Donald Trump’s final campaign advertisement appears to employ classic anti-Semitic innuendo.
“The establishment has trillions of dollars at stake in this election,” the GOP presidential nominee warns in the two-minute video. “For those who control the levers of power in Washington and for the global special interests, they partner with these people that don’t have your good in mind.”
As Trump says “levers of power in Washington,” we see footage of George Soros, a billionaire investor and philanthropist. And when Trump says, “global special interests,” Federal Reserve chairwoman Janet Yellen appears on screen.
Both Soros and Yellen are Jewish.
The audio for the beginning of the ad comes from remarks Trump made at a rally in West Palm Beach, Florida, in October that critics had already condemned for anti-Semitism. (Toward the end of the video, we see Trump making the speech.)
Splicing the remarks together with images of Soros and Yellen, however, heightens this anti-Semitic effect. The combined use of the troubling rhetoric and images of those individuals resembles more explicitly anti-Semitic narratives throughout modern history. The Protocols of the Elders of Zion, a late 19th-century publication likely commissioned by the Tsarist Russian government, helped spread the conspiracy theory that a Jewish-run cabal of global financial elites dictated world affairs. Some version of this theory continues to inspire anti-Semites.
Soros, a major funder of progressive political causes, has long been the target of conservative vitriol that veers into anti-Semitic invective.
The Federal Reserve, whose past three leaders including Yellen have been Jewish, is also a frequent object of anti-Semitic conspiracy theorists. In fact, an Islamic State propaganda video calling for a return to the gold standard portrays the central bank as a front for Jewish global domination.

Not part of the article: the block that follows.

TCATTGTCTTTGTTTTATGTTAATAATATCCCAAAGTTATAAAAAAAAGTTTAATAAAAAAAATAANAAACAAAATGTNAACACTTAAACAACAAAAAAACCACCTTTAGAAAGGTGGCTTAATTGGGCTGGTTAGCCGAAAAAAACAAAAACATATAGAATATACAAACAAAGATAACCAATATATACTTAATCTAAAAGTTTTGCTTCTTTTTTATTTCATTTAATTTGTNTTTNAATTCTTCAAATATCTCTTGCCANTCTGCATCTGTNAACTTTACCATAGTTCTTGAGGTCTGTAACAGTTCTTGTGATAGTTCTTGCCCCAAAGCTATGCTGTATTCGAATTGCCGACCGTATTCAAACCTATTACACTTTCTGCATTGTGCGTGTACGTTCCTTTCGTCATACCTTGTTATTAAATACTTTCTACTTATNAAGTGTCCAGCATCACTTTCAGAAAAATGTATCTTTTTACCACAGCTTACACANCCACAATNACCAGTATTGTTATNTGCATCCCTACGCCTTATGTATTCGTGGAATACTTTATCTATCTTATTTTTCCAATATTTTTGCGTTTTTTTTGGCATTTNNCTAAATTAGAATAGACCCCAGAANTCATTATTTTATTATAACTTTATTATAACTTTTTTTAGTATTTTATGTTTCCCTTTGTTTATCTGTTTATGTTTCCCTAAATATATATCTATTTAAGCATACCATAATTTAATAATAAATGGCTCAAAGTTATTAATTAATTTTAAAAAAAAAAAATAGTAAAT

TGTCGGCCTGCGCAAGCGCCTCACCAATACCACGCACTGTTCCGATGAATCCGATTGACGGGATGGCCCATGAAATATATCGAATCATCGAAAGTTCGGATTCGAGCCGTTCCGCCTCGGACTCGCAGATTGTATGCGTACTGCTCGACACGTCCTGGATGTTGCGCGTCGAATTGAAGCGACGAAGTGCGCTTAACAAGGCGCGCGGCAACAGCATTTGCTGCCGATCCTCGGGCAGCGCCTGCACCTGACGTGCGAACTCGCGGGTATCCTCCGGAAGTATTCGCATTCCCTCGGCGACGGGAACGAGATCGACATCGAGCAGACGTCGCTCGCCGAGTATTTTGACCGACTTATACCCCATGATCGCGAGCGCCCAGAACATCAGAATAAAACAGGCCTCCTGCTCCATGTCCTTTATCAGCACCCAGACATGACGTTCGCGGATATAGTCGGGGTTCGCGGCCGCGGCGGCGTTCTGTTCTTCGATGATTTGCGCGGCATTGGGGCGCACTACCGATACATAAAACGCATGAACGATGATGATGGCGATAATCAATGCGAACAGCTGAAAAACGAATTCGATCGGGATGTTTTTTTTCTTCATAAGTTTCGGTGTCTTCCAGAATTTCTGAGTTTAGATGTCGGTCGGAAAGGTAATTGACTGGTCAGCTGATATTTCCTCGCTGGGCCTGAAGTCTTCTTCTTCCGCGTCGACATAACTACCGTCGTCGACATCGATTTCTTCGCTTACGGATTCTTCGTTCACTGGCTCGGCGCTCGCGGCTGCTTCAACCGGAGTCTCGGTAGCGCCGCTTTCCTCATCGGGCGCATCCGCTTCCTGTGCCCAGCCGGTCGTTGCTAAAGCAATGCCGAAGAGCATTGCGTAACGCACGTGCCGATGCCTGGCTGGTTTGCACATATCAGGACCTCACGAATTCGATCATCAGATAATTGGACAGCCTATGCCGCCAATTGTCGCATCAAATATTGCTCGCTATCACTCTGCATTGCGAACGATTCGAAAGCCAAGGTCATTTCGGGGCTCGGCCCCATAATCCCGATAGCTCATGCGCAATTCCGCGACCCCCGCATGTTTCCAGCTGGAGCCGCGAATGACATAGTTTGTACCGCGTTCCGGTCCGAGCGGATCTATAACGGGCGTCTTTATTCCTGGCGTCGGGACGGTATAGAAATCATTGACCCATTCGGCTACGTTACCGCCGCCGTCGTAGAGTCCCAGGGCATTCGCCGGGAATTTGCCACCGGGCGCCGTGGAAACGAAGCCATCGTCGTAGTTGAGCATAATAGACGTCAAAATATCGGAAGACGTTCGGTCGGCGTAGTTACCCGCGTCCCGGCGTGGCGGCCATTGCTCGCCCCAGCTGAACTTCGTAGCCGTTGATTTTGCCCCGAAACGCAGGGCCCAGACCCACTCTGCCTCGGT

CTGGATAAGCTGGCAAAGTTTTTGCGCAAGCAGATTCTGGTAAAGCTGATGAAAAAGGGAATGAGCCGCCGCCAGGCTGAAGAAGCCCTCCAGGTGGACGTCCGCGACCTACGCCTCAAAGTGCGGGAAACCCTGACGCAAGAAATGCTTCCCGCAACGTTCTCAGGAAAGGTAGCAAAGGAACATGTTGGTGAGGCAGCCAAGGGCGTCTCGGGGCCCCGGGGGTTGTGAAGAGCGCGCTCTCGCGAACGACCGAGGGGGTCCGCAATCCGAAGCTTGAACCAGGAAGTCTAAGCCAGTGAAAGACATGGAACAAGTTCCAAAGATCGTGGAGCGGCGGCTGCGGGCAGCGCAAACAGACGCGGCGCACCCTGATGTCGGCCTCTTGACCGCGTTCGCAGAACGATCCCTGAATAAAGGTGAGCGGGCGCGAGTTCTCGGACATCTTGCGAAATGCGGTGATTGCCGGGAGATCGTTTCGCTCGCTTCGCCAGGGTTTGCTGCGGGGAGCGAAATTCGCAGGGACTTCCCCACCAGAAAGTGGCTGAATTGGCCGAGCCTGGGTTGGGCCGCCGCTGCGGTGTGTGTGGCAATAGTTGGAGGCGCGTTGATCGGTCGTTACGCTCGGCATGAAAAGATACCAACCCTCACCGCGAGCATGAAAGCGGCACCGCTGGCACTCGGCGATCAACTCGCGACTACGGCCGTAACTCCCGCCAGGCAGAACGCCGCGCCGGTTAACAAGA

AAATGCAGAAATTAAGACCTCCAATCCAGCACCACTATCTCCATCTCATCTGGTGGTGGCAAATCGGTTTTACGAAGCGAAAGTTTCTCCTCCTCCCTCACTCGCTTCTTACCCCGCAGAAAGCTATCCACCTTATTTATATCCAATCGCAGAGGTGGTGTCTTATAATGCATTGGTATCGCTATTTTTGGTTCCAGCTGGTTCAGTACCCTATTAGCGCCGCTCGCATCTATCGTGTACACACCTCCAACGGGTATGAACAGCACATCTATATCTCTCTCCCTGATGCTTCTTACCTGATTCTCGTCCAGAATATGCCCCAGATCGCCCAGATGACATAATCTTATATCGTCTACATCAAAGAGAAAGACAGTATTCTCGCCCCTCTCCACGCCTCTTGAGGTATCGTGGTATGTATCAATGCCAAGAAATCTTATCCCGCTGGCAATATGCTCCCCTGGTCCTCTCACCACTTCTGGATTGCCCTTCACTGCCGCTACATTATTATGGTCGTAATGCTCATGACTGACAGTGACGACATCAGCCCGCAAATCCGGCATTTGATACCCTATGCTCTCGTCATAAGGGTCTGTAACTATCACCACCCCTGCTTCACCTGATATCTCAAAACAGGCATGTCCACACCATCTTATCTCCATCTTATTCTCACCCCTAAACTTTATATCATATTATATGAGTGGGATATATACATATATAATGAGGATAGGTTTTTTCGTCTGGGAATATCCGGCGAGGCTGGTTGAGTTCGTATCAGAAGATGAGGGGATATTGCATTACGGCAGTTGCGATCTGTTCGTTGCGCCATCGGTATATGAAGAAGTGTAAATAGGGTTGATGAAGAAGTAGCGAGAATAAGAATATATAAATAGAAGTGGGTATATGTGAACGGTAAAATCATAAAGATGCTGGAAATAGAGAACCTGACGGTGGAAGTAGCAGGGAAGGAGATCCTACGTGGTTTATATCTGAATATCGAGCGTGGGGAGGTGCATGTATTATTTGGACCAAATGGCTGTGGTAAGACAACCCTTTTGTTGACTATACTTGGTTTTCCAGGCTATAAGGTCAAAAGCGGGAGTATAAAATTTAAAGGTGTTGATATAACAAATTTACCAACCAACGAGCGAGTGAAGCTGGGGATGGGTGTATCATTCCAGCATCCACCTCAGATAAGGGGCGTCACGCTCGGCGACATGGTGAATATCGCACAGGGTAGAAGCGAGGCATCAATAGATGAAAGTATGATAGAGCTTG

Politico reporter Glenn Thrush noted that the video also features an image of Goldman Sachs CEO Lloyd Blankfein, who is also Jewish.
The Trump campaign did not immediately respond to a request for comment.
Thanks to Trump’s unabashed use of bigoted rhetoric to describe Mexican immigrants and other minority groups, the GOP nominee’s campaign has aroused the enthusiasm of a once-marginal contingent of white nationalists and neo-Nazis.
These Trump supporters are also prejudiced against Jewish people. They’ve taken particular aim at Jewish journalists, whom they harass on social media. A Trump supporter at a rally in Phoenix last week turned to the media pen and chanted “Jew-S-A.”
“Whether intentional or not, the images and rhetoric in this ad touch on subjects that antisemites have used for ages. This needs to stop,” said Jonathan Greenblatt, CEO of the Anti-Defamation League, in a statement on Sunday.
Later on Sunday, the Trump campaign denied that the ad is anti-Semitic and suggested the Anti-Defamation League should “focus on real anti-semitism and hatred.” The Anti-Defamation League maintained that its criticism was nonpartisan.
Richard Spencer, president of the National Policy Institute, a white nationalist advocacy organization, called Trump’s video a “powerful ad.”
“Trump has certainly not run an anti-Semitic or anti-Zionist campaign,” he said.
Spencer said it’s likely the speech used in the ad was written by Trump adviser Stephen Miller, “who’s Jewish.”
“That said, any serious person, of the Right or Left, who honestly examines the financial and geopolitical power structure will, sooner or later, encounter the reality of Jewish power ― and the Jewish identity of so many making up this structure,” he added, before noting that there are “other important players in the game.”
This article has been updated to include a statement from the Trump campaign and Jonathan Greenblatt.